Black News and Black Views with a Whole Lotta Attitude
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Black News and Black Views with a Whole Lotta Attitude

Is the WWE Racist?

WWE superstar Bianca Belair's stunning defeat at SummerSlam draws attention to the WWE's troubling history with Black performers.

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WWE superstar Becky Lynch at SummerSlam 2021
WWE superstar Becky Lynch at SummerSlam 2021
Screenshot: WWE/YouTube

Back in April, WWE superstars Bianca Belair and Sasha Banks made history (and broke the internet) when they became the first Black women to go head-to-head in a Wrestlemania title match. As the two performed in front of the WWE’s first live audience in over a year—a sold-out crowd of over 25,000 at Raymond James Stadium in Tampa, Fla.—it was a compelling, emotional affair in which Belair’s meteoric rise was justly rewarded with the WWE SmackDown Women’s Championship belt.

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“I love the fact that this is not just something that’s just about me and it’s not just about making history,” Belair told the Tampa Bay Times prior to the match. “It’s about going out and representing for women and for Black women.”

Fast forward to August, and now wrestling fans are crying foul at the WWE’s perceived mistreatment of Belair in the aftermath of this weekend’s pay-per-view extravaganza, SummerSlam—and the prevailing belief is that racism was a contributing factor.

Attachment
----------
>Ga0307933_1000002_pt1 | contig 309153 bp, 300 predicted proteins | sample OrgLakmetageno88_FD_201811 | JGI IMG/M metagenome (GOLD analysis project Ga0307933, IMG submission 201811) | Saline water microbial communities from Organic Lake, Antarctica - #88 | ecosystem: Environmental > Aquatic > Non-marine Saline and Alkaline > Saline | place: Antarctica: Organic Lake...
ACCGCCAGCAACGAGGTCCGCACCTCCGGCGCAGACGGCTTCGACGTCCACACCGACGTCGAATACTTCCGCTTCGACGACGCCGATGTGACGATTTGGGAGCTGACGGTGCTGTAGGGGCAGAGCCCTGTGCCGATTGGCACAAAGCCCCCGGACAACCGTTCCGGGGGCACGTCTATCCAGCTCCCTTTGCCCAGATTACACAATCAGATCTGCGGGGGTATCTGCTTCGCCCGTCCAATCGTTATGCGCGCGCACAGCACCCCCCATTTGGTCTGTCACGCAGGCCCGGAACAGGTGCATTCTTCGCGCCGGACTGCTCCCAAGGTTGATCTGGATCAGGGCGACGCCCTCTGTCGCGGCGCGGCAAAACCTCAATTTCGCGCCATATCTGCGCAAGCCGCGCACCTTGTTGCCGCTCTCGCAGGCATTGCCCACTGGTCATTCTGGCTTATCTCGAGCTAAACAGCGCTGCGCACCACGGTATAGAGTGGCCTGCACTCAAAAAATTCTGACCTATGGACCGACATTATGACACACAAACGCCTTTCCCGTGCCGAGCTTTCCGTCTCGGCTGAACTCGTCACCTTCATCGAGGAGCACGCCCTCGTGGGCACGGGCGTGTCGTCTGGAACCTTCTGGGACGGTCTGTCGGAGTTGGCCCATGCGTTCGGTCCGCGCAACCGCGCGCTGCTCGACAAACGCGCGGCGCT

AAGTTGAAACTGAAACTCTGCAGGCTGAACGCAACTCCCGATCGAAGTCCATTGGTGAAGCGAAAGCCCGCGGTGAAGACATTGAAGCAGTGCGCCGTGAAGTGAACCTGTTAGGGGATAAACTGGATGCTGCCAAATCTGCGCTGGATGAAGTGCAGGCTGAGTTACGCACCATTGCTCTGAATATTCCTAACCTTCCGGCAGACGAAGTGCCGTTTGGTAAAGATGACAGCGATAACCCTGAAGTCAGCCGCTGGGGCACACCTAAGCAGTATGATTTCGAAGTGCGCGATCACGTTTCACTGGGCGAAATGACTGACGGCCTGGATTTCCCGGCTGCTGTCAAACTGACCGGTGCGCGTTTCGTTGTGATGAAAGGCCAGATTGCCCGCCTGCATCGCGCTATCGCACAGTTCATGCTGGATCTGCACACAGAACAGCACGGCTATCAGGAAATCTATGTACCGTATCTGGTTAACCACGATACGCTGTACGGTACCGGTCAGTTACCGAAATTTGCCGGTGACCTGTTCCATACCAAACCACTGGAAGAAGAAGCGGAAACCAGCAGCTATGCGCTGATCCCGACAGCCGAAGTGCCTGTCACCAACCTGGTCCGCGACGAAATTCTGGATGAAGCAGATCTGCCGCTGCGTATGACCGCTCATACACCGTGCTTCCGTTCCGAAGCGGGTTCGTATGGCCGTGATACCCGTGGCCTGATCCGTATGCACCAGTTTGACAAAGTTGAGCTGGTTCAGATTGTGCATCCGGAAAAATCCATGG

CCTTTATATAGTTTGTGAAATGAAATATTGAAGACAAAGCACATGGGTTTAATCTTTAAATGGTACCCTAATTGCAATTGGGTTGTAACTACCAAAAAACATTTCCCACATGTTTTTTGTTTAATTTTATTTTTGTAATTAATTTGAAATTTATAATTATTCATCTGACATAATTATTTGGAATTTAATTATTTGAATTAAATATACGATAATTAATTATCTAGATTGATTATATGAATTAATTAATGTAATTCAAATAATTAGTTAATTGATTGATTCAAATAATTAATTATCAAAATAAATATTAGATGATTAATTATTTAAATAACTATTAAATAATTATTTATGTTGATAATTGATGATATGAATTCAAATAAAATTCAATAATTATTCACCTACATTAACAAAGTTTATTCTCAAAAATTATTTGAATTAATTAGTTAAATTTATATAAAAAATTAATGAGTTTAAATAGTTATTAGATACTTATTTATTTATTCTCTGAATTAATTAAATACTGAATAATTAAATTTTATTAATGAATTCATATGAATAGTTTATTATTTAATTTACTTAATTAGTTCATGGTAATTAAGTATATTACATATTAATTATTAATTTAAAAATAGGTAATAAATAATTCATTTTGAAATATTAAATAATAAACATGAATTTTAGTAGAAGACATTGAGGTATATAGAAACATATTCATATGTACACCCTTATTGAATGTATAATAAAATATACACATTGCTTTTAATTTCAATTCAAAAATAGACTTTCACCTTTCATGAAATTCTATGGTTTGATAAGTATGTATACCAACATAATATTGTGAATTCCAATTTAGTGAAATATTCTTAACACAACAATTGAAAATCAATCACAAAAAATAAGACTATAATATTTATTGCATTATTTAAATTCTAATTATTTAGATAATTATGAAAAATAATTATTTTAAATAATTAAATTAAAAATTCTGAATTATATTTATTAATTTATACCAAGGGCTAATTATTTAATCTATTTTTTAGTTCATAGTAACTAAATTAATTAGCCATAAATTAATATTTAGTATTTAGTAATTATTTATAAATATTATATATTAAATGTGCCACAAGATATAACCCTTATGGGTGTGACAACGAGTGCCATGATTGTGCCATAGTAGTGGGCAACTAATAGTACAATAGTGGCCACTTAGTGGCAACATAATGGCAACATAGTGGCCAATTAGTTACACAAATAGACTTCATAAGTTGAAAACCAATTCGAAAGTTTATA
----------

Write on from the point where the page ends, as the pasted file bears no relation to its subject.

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Becky Lynch, who had been MIA since May of last summer after announcing her pregnancy, made her long-awaited return to the mat at SummerSlam to the delight of fans everywhere. But what has Black Twitter seething with rage was how upon her arrival, Lynch—who shocked the crowd with her surprise appearance—put the beats on Belair and squashed the reigning champ in a grand total of 27 seconds.

For those who think I’m exaggerating, feel free to bear witness to this bullshit yourself:

If the WWE’s goal was to establish “The Man” as a heel, congratulations on a job well done. But doing so at the expense of pissing off your fanbase—especially those who identify as Black or as people of color, and after going to such great lengths to build up Belair as the next big thing—is never a good idea, which the WWE did a resounding job of doing as well.

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“Right now, I’m just trying to collect my thoughts,” Belair told host Denise Salcedo after the match. “Everything happened too quickly. I was ready to fight Sasha Banks, and Becky came out, which was an amazing moment. I’m happy to be a part of that, but I lost my title, and right now, I’m just emotional. I feel defeated. It was bittersweet, Becky Lynch, what she has accomplished inside and outside the ring. She is a legend in the making.”

But Twitter hasn’t been nearly as diplomatic following Belair’s abrupt defeat. In fact, users have accused the wrestling company of not only doing the 32-year-old dirty, but point to her loss as the latest example of blatant racism against Black performers within the WWE.

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Others point to fellow WWE superstar Kofi Kingston, who suffered a similar fate at the hands of Brock Lesnar during SmackDown’s debut on Fox back in October 2019. Kingston lost his WWE Championship belt in even less time.

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WWE chairman and CEO Vince McMahon’s questionable politics, cavalier response to Hulk Hogan’s racist rhetoric, and brazen Trump leanings are well-documented. So it’s not exactly a surprise that accusations of this nature continue to manifest as the WWE approaches its 42nd year of existence. But the fact remains that Belair deserved better; and as long as wresting fans—Black, white, or otherwise—continue to support the WWE’s problematic brand of entertainment, what incentive does the company have to treat Black performers any better?